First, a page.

I'm in agreement with Doug Hudson's comments. I will reiterate his point that In Winemaking, Time is Your Best Friend. Most wines can be cleared with gravity and time alone.
In the event you need a quicker option, which happens, we have also used a Whole House Water Filter, either while racking or bottling, that can be purchased online and locally. THIS is the one we use. Inexpensive filter elements, like THIS 5 micron, can be purchased as need. Other micron ratings can also be found. Like the Buon Vino, new filter(s) would be used for each filtering session. It can filter with gravity racking/bottling, but many winemakers have found Steve Helspers All-In-One Wine Pump to be an excellent investment for multiple winemaking activities, including speeding up this type of filtering.
For reds, I rarely filter them - if they are pretty clear, that's usually good enough. For whites, though, they show haze pretty quickly. If you rack very carefully before bottling, and leave a bottle or two of wine in the carboy, you can probably bottle without filtering. (Save the last bit of wine from the carboy for use in cooking, or ???) A Buon Vino mini-jet is a couple hundred dollars, I think. And you go through a set of pads each time you use it, which is something like $3 to $5 per set, depending on where you get them. While not absolutely necessary, a filter is probably one of the first things you'll want to buy (new or used) when you get serious about winemaking. That and a really nice floor corker. That's my two cents.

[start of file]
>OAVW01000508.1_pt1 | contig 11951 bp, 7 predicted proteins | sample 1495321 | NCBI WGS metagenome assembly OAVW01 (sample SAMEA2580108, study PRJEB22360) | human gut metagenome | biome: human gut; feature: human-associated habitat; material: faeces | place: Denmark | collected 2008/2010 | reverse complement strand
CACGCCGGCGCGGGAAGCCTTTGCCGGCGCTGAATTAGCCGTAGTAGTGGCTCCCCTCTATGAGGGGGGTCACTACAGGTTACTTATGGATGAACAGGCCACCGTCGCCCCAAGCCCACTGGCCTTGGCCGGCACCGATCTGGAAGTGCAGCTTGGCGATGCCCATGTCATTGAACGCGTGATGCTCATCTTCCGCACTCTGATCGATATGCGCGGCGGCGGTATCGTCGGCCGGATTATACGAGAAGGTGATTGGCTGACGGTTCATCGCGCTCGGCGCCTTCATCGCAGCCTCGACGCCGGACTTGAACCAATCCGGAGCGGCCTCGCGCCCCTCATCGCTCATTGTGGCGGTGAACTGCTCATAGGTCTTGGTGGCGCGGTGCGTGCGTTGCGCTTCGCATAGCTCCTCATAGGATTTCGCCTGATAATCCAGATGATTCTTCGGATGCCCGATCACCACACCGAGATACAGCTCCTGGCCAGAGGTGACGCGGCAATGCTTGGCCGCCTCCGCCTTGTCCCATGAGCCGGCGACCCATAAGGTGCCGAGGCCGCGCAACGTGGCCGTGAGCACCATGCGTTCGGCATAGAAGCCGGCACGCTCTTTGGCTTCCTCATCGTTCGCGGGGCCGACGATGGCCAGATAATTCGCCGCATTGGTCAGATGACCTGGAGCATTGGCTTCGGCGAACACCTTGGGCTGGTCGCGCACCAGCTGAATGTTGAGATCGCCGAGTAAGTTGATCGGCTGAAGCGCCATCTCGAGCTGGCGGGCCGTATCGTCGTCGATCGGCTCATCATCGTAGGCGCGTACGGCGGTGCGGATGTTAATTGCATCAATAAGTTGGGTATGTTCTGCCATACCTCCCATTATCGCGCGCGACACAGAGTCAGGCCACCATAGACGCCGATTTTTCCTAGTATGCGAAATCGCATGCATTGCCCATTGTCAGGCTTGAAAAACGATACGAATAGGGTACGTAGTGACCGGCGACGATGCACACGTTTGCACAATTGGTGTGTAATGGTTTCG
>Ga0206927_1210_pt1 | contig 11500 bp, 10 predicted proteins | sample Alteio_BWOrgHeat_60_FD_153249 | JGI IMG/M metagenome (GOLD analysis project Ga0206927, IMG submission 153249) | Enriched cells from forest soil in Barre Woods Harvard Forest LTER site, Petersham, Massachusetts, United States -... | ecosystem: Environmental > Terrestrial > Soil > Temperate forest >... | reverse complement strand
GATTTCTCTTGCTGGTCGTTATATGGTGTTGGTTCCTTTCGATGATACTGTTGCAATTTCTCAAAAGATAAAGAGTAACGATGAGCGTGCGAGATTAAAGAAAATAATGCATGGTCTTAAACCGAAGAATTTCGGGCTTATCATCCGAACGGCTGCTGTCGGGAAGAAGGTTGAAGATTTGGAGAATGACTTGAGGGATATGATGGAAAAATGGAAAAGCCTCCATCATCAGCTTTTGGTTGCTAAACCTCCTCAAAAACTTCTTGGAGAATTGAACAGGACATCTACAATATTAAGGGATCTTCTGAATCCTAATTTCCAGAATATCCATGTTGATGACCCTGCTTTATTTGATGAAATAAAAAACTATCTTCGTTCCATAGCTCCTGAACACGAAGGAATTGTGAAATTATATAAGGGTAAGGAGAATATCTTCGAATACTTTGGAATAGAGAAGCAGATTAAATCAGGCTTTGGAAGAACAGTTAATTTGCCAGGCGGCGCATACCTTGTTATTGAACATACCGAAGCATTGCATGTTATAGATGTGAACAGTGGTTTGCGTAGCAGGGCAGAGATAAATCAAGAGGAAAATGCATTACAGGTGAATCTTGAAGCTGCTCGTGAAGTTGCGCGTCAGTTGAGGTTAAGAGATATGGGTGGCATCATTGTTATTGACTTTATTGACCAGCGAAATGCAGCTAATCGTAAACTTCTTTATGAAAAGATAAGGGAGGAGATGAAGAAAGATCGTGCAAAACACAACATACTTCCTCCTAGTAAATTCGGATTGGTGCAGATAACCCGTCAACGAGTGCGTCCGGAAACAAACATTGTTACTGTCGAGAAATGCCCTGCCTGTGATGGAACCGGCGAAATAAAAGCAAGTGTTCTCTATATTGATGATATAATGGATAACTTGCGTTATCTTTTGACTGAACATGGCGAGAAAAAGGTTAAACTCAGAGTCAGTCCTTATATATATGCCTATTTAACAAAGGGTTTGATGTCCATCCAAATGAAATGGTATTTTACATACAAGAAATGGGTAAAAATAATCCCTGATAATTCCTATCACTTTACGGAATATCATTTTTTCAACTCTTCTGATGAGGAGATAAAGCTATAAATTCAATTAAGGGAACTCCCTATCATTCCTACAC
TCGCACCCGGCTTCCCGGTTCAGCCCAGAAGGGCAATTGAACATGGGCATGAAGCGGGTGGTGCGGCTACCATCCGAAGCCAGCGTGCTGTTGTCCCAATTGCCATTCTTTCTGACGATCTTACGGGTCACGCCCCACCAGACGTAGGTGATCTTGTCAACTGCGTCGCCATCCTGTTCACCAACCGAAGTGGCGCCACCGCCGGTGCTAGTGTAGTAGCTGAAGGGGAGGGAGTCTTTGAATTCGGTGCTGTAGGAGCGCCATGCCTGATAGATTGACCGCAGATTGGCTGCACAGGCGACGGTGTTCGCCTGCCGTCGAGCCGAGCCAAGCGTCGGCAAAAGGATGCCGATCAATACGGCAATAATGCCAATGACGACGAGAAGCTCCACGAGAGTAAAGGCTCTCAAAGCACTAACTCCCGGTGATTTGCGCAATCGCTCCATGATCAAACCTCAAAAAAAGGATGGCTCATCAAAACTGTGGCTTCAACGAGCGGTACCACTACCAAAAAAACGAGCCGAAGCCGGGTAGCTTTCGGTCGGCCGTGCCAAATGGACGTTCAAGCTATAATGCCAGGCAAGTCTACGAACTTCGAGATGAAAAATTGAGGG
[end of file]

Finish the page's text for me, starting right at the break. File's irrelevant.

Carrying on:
I’m a newbie member and winemaker, fermenting my second batch of wine using must from Midwest Supplies (also beer brewer since 2017).
Appreciate advice on filtration. My Sauvignon Blanc is now 4 months in bulk, been transferred twice so still a small amount of residue in the bottom of carboy.
Q: Is there an effective and inexpensive way to filter the wine headed into the bottling bucket before I bottle? Is it necessary to filter? Tell me your journey.
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